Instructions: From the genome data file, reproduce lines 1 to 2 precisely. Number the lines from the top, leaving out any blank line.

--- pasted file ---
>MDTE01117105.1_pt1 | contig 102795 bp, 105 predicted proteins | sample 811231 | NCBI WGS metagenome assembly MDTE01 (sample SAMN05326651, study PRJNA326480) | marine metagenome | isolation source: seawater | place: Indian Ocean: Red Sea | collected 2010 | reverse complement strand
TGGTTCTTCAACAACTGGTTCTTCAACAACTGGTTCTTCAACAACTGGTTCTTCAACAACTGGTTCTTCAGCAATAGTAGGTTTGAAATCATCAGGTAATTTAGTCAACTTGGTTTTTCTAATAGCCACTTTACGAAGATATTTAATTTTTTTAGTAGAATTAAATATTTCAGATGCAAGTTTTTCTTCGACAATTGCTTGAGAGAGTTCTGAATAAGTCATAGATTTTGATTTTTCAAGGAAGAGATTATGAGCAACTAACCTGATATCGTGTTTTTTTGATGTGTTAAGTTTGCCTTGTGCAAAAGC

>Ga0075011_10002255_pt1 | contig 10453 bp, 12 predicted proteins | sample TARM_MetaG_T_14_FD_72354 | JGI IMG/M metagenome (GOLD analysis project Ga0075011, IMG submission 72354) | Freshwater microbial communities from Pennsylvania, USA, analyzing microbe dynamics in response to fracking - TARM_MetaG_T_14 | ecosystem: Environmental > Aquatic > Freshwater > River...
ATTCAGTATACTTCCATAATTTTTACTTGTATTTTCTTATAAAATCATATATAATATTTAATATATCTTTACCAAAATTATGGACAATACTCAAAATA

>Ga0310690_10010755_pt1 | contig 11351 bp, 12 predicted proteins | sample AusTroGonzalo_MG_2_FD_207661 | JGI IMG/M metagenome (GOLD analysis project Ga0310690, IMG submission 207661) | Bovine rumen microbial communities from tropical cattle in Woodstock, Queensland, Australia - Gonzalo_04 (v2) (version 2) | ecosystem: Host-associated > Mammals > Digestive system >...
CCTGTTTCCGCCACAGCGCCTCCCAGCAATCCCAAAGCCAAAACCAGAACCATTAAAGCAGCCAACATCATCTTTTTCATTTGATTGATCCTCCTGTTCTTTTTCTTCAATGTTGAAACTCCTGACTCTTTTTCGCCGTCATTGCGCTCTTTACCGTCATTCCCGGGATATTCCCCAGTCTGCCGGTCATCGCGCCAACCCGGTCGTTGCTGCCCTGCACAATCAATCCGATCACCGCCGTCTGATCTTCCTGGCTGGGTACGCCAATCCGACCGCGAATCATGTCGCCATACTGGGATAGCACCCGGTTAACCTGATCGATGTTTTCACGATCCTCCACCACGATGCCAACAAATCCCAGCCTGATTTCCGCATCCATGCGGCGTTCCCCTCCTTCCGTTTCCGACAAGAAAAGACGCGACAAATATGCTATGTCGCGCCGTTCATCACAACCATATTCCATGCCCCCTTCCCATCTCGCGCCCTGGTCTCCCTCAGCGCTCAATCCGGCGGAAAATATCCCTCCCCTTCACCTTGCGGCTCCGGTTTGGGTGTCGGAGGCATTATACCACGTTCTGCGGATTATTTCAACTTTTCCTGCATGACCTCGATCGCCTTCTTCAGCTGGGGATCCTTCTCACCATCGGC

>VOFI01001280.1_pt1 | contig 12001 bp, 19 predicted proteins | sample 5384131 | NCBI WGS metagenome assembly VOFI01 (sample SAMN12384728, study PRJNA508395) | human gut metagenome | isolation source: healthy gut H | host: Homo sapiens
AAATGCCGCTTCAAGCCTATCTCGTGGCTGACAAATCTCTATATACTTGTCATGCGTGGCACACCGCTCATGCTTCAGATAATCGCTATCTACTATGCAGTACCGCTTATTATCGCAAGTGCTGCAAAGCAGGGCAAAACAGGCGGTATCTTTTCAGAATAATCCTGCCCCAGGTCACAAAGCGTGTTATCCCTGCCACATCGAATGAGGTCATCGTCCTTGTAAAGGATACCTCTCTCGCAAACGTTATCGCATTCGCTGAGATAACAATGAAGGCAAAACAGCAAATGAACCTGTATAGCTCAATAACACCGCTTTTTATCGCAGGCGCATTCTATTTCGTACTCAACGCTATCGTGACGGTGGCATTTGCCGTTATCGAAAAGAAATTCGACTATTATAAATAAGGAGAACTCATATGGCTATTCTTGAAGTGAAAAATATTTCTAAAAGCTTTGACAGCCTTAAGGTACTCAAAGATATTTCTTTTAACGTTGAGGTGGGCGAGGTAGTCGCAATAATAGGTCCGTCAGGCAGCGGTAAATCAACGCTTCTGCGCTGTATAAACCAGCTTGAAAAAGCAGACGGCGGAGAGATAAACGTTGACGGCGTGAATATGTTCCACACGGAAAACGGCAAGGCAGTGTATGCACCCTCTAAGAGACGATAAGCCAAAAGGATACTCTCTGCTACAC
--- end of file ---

>MDTE01117105.1_pt1 | contig 102795 bp, 105 predicted proteins | sample 811231 | NCBI WGS metagenome assembly MDTE01 (sample SAMN05326651, study PRJNA326480) | marine metagenome | isolation source: seawater | place: Indian Ocean: Red Sea | collected 2010 | reverse complement strand
TGGTTCTTCAACAACTGGTTCTTCAACAACTGGTTCTTCAACAACTGGTTCTTCAACAACTGGTTCTTCAGCAATAGTAGGTTTGAAATCATCAGGTAATTTAGTCAACTTGGTTTTTCTAATAGCCACTTTACGAAGATATTTAATTTTTTTAGTAGAATTAAATATTTCAGATGCAAGTTTTTCTTCGACAATTGCTTGAGAGAGTTCTGAATAAGTCATAGATTTTGATTTTTCAAGGAAGAGATTATGAGCAACTAACCTGATATCGTGTTTTTTTGATGTGTTAAGTTTGCCTTGTGCAAAAGC